We Don’t Actually Own Anything
The idea that none of us owns anything is an anathema in a society that is built upon a foundation of capitalism, consumerism and materialism. And don’t get me wrong; I like my stuff as much as anyone. My house is full of stuff. The comedian George Carlin said, “A house is just a place to keep your stuff while you go out and get more stuff.”
When playing Ryan Bingham in the movie Up in the Air, another George—George Clooney—sidelines as a motivational speaker and delivers a speech during the movie called “What’s in Your Backpack?” He starts off…
“How much does your life weigh?
Imagine for a second that you’re carrying a backpack. I want you to feel the straps on your shoulders. Feel them?
Now I want you to pack it with all the stuff that you have in your life. You start with the little things, the things on shelves and in drawers, the knickknacks, the collectibles. Feel the weight as that adds up.
Then you start adding the larger stuff: clothes; tabletop appliances; lamps; linens; your TV.
The backpack should be getting pretty heavy now and you go bigger: your couch, bed, your kitchen table. Stuff it all in there. Your car, get it in there. Your home, whether it’s a studio apartment or a two-bedroom house. I want you to stuff it all into that.
Now try to walk. It’s kind of hard, isn’t it?
This is what we do to ourselves on a daily basis. We weigh ourselves down until we can’t even move. And make no mistake, moving is living.
Now, I’m going to set that backpack on fire.”
I’m not suggesting that we set fire to our stuff, our possessions, our cherished treasures, cars, furniture or books. I do, however, remind myself that when I am gone, none of my stuff will be my stuff. I’m a caretaker, a collector, a steward for a period of time. I may legally own my car, house and clothes, but eventually someone else will own them. I’m simply using them for the time being.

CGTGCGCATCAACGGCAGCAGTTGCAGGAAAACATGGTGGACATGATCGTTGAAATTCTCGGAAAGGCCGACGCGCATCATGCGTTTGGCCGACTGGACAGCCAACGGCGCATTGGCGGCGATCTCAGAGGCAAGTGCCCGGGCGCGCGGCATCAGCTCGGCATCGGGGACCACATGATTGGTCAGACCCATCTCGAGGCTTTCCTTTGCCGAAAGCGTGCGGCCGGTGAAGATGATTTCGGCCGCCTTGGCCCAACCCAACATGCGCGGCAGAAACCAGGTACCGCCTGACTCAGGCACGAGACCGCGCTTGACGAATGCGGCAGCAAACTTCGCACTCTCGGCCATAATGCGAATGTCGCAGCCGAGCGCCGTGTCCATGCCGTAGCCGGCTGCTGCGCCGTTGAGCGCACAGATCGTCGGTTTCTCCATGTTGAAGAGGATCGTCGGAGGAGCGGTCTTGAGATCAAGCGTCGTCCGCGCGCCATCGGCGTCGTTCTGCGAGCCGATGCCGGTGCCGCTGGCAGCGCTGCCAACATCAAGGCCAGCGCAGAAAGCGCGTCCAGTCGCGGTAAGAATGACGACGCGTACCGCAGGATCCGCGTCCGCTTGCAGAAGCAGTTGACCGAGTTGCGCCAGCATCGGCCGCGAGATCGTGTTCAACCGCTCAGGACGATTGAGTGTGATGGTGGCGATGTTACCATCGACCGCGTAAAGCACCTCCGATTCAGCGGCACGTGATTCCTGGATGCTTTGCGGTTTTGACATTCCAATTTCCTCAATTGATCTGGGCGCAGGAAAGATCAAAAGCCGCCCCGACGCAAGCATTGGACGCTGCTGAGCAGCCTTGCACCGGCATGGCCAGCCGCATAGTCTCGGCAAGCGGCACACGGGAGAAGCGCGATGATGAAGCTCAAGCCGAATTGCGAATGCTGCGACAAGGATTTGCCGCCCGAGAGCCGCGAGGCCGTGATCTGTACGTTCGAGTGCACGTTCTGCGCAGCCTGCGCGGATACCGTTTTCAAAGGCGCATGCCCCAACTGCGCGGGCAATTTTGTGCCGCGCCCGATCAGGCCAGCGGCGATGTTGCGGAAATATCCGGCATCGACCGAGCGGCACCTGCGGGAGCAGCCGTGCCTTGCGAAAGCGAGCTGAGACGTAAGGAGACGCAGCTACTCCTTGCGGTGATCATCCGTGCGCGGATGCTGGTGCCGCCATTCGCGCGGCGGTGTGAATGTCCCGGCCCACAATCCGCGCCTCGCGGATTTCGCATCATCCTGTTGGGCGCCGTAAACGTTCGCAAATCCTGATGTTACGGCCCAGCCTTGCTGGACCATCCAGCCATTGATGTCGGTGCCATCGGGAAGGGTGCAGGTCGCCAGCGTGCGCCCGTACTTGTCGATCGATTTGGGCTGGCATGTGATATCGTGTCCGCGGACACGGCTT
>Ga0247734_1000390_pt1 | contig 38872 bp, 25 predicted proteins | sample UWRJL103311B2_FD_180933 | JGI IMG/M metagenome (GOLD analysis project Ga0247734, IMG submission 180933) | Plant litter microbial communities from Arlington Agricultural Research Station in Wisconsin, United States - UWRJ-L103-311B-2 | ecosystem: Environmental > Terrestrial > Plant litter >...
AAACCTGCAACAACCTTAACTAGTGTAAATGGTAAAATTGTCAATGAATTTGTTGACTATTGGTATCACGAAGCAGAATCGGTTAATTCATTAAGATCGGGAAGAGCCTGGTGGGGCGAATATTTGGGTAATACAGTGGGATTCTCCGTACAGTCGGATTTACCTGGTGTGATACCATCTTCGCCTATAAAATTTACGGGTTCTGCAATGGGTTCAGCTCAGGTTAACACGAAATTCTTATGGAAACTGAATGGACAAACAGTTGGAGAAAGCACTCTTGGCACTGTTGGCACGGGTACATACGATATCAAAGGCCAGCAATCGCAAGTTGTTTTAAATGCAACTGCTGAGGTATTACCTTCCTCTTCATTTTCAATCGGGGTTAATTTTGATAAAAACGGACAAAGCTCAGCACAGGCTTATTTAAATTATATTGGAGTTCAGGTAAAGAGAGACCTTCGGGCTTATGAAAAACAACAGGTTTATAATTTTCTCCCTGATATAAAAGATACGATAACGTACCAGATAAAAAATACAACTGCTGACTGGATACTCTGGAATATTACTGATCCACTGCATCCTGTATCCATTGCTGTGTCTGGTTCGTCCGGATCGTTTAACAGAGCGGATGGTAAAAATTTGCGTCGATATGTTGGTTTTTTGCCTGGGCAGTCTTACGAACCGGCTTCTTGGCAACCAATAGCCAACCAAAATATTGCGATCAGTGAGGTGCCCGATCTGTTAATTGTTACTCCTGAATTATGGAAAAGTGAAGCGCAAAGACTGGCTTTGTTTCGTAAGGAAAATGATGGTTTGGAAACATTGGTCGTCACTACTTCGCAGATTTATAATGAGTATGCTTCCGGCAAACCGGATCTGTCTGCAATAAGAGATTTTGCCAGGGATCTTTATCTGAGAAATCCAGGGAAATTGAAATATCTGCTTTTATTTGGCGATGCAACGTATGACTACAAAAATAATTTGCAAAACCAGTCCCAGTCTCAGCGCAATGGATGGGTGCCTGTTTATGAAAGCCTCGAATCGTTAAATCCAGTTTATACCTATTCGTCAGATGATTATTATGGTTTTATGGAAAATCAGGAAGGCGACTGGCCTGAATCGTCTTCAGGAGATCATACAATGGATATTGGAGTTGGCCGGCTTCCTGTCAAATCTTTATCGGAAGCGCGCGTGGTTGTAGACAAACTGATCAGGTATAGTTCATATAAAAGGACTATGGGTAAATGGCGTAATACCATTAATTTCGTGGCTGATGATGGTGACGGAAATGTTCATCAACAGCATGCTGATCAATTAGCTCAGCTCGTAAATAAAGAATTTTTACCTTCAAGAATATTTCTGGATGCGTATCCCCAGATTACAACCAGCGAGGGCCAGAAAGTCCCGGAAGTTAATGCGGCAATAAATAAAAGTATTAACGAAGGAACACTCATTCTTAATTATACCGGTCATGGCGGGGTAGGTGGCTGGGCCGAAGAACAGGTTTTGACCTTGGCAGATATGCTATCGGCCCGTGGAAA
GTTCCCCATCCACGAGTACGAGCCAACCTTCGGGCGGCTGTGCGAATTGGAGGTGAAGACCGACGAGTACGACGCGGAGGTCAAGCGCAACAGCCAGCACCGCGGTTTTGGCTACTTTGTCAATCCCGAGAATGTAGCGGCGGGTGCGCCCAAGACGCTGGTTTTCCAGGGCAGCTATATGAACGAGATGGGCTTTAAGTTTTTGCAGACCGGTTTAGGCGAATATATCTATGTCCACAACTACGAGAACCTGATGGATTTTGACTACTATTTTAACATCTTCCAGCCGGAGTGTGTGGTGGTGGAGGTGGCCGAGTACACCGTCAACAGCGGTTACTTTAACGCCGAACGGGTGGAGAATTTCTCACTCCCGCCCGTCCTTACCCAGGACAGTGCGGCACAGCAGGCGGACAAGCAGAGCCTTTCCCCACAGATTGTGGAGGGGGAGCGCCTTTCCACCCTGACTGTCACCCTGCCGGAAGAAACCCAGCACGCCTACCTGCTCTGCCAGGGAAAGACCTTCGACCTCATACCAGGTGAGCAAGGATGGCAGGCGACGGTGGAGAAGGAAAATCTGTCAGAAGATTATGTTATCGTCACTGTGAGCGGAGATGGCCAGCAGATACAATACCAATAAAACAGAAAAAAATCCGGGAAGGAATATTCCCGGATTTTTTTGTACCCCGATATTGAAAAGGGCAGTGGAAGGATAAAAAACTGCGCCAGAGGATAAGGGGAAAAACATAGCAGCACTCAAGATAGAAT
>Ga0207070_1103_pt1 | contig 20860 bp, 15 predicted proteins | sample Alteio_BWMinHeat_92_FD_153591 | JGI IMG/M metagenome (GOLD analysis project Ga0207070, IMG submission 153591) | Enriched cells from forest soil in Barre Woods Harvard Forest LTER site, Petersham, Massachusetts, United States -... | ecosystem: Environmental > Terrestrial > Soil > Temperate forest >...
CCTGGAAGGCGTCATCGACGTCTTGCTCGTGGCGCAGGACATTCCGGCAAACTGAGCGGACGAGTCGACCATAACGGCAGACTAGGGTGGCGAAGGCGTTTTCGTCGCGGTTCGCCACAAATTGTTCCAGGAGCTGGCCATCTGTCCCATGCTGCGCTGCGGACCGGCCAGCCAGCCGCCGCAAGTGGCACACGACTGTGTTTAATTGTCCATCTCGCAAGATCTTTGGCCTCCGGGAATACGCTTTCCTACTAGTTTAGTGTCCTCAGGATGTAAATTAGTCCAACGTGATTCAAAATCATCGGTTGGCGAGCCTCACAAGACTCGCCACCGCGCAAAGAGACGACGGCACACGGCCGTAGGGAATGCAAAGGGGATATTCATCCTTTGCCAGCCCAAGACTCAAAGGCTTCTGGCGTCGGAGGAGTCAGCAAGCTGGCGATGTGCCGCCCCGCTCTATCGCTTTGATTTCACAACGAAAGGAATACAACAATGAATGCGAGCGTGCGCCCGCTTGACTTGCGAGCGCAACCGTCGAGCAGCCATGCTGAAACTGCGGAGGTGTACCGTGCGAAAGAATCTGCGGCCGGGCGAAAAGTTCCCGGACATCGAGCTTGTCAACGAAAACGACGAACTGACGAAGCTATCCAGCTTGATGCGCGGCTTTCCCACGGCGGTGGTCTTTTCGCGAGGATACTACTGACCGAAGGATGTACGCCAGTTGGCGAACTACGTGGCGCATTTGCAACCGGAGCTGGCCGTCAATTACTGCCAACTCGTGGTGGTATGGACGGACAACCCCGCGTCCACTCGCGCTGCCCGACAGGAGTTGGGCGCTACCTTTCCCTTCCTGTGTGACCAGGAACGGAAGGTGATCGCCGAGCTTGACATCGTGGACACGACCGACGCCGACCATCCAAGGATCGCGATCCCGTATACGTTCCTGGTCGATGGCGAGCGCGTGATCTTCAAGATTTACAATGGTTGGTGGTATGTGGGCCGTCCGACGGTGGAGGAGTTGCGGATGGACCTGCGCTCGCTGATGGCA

What I love about the sharing economy and the rise of Uber, Airbnb, Rent The Runway and all the other enablers of me using “just what I need when I need it” is that, with just a few exceptions, most of what I need and use I need and use on a fractional basis.
I use my kitchen and all that is in it for a mere 4% of the time I am awake. My car, 1%; my TV, maybe 3%; most of my clothes, 1% of time (a shirt I wear for eight hours a day and once a month = 96 hours/year, which is 1% of the hours in a year).
Think for a moment of the liberation of not cleaning, insuring, maintaining, fixing, storing, moving and, most importantly, acquiring more stuff. Stuff that, in the end, we use for a small fraction of our lives and will eventually belong to someone else.
What would we do with the time and money used to shop, buy and care for all of that stuff? What passion would you pursue, what friendship would you have the time to renew, and what free space could you open to create something new?
The backpack is heavy. As we enter a season of shopping, buying and giving, I am going to buy things and probably receive a few things. I’ll shop and receive with joy, as we should all be grateful for the generosity of others and the spirit of this season, but I’m also going to try to remember that the most precious gifts are the memories, the experiences and the people in my life.
Have a wonderful and joy-filled holiday.